Thursday, March 10, 2005

Daily Distractions and Rather's Retirement

Blogrolling acting up this morning. Blogger acting up and eating an entire post just moments ago. 'Tis not one of the better days to feel all is well in the land of blogdom. I really must move to a better blog hosting service soon.

But at least there is something tonight to take my mind off the frustration. It is the big trivia night at Keegan's, in which the perennial champion Fraters Libertas team (which typically includes Nihilist in Golf Pants, the presumptive J. B. Doubtless stand-in) runs the show. They write the questions. They grade the score-cards. They hold the notorious microphone of ridicule. Should be fun. Let's just hope they don't let Sisyphus contribute any art questions. Blech.

Abrupt shift without transition in 5... 4.... 3... 2... 1...

While performing my evangelical mission in the service of the Dark Lords Reynolds and Rove last evening, I missed the big shindig at the Marriott bidding Mr. Rather adieu. That's okay, because the Star Tribune sent a reporter, so I'll learn all about it. Or not.

But in any case, I'll take this opportunity to offer my own thoughts on Mr. Rather's departure. He went out with a whimper, instead of a bang, still lamely denying he holds any substantial blame for the incident which hastened his departure.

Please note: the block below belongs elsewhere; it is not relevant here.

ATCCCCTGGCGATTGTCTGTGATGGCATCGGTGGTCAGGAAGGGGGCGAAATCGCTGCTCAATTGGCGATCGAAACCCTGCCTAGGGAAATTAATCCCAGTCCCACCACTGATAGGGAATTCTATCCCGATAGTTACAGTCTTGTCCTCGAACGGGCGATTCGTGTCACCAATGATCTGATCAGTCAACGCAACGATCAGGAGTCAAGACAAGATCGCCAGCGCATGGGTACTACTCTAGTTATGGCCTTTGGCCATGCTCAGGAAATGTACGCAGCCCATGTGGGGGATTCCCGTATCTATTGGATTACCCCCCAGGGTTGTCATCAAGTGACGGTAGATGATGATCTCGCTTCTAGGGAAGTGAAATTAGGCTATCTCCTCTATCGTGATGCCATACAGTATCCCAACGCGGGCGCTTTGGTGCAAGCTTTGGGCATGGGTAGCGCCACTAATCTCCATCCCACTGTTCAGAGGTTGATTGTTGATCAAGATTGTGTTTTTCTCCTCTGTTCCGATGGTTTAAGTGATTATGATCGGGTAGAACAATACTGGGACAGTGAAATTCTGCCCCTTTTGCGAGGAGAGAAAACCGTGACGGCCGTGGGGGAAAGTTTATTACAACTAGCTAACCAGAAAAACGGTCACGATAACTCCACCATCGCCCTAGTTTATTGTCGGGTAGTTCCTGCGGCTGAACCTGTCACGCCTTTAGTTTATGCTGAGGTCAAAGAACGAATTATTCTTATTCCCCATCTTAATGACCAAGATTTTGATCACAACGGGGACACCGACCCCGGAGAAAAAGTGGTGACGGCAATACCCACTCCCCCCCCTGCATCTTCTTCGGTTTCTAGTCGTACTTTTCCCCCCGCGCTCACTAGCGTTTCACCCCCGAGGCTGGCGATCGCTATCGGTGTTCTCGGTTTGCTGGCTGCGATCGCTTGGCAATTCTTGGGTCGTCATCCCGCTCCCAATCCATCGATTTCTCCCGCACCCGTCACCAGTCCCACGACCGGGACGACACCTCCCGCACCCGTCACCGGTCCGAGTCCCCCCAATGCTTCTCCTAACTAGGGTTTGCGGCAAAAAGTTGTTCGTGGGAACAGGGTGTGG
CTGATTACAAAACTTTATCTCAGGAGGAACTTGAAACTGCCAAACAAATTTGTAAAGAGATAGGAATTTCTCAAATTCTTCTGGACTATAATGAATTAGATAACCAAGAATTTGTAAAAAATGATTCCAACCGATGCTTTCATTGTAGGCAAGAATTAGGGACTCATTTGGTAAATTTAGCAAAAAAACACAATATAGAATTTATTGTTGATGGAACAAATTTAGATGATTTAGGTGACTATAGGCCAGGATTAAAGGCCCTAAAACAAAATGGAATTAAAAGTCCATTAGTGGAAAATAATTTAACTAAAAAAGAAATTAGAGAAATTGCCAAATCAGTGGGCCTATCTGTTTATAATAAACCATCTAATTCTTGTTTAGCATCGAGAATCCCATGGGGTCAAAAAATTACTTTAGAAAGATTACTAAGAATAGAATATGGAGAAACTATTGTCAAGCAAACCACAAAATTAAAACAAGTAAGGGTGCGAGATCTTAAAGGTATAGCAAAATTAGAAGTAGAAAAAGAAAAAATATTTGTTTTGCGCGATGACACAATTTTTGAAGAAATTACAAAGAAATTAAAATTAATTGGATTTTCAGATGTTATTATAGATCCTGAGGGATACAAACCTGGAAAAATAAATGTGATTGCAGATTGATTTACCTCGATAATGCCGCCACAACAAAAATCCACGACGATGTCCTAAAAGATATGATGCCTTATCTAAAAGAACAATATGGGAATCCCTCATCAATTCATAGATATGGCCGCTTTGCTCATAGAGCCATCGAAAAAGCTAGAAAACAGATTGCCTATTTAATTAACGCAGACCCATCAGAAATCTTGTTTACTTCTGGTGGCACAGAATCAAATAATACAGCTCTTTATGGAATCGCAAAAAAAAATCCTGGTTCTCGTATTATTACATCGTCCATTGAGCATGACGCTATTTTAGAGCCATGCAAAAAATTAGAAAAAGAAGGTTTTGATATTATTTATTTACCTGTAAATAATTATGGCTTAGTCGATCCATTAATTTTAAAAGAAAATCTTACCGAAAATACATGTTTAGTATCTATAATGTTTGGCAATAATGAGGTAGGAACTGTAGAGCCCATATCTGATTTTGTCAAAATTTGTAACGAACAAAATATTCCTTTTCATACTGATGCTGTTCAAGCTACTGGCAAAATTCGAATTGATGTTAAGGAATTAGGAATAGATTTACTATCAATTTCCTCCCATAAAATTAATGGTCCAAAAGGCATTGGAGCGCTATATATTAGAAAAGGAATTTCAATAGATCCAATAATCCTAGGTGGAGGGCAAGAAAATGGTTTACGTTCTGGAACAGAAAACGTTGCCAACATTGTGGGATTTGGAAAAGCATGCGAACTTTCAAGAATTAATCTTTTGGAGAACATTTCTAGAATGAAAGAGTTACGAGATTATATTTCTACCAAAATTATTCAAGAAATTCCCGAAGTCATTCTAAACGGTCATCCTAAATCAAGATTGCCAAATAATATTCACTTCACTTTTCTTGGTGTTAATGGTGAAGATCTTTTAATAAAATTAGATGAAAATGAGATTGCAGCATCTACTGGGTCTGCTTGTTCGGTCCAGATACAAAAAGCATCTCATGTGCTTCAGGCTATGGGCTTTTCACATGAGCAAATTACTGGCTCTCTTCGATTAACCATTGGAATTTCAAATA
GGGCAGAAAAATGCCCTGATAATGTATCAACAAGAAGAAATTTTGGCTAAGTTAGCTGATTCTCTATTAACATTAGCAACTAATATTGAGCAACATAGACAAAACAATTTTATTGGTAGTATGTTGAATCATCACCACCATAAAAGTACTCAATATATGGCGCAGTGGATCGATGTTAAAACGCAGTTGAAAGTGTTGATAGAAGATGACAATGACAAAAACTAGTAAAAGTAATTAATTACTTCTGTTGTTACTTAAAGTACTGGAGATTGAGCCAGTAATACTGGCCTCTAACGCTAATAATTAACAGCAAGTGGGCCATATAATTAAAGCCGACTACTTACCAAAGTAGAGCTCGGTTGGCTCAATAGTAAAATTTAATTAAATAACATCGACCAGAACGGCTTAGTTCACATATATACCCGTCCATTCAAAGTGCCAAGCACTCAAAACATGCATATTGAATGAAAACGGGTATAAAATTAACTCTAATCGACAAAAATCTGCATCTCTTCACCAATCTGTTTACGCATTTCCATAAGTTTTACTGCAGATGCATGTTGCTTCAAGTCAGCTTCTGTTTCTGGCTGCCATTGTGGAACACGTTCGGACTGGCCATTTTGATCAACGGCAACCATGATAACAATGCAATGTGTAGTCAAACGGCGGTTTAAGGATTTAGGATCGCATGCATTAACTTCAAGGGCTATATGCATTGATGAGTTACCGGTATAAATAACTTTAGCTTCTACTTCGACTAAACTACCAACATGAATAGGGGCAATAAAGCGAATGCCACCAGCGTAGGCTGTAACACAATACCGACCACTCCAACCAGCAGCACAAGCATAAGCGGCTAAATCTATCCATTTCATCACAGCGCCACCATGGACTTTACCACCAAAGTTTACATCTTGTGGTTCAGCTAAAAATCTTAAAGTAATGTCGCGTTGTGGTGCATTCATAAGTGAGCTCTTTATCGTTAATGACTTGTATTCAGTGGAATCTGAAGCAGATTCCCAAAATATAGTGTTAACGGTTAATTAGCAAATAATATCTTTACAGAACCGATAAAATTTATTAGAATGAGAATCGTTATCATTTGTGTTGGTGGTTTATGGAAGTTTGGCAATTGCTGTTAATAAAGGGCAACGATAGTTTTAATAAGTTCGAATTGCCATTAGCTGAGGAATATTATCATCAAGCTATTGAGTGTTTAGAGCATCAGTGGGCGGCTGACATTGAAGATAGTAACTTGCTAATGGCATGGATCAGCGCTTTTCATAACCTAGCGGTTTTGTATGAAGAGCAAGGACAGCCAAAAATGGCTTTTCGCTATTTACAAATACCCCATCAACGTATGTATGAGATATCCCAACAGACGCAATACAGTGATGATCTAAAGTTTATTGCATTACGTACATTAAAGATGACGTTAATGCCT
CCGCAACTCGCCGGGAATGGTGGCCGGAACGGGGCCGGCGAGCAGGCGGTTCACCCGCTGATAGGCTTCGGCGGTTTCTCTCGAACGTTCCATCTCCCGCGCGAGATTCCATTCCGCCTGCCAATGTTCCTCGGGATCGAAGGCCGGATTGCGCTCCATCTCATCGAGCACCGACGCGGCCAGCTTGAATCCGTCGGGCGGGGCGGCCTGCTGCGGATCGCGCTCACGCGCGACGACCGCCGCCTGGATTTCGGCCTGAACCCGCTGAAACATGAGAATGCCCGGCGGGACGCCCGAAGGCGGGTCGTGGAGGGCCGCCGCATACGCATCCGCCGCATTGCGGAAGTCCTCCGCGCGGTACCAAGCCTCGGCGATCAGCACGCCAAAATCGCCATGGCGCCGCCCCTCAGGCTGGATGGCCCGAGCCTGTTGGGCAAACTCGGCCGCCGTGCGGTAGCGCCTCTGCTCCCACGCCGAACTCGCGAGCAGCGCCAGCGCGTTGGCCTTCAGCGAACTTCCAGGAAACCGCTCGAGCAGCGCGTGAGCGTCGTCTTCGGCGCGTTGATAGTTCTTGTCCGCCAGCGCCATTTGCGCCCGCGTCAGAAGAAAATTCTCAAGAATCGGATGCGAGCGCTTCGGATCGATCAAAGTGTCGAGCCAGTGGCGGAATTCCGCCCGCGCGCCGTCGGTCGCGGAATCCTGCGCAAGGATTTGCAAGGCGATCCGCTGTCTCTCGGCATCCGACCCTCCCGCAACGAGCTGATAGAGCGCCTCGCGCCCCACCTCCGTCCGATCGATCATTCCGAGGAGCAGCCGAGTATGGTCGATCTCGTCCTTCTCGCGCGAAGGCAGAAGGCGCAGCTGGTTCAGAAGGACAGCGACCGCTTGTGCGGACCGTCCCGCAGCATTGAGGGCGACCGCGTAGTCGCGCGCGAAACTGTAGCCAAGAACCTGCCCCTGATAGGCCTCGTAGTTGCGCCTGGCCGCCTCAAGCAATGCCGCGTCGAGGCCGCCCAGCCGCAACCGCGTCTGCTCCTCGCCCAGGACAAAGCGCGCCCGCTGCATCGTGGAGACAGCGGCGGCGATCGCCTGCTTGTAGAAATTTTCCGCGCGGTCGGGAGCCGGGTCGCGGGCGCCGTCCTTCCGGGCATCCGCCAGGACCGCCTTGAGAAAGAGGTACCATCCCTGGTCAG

But the departure itself struck me as a great yawner. I didn't bother to watch the broadcast. Couldn't see any reason to. Despite providing occasional examples of outrageous bias and unintended comedy from his anchor chair, Rather, like the other evening news anchors, is a dinosaur. The news age has passed him by. People no longer look to the evening news broadcast to keep themselves informed about the world. Even those who do tune in, now also get news from other sources. Anchors like Rather are conductors on passenger trains in the era of the automobile.

With Rather's retirement, CBS could consider innovating their news coverage to meet the new times. But I suspect they won't. Instead they'll ride that creaky train ever further into irrelevance until one day they'll simply retire the broadcast altogether. And much like Rather's personal retirement, most people won't bother to notice that event either.

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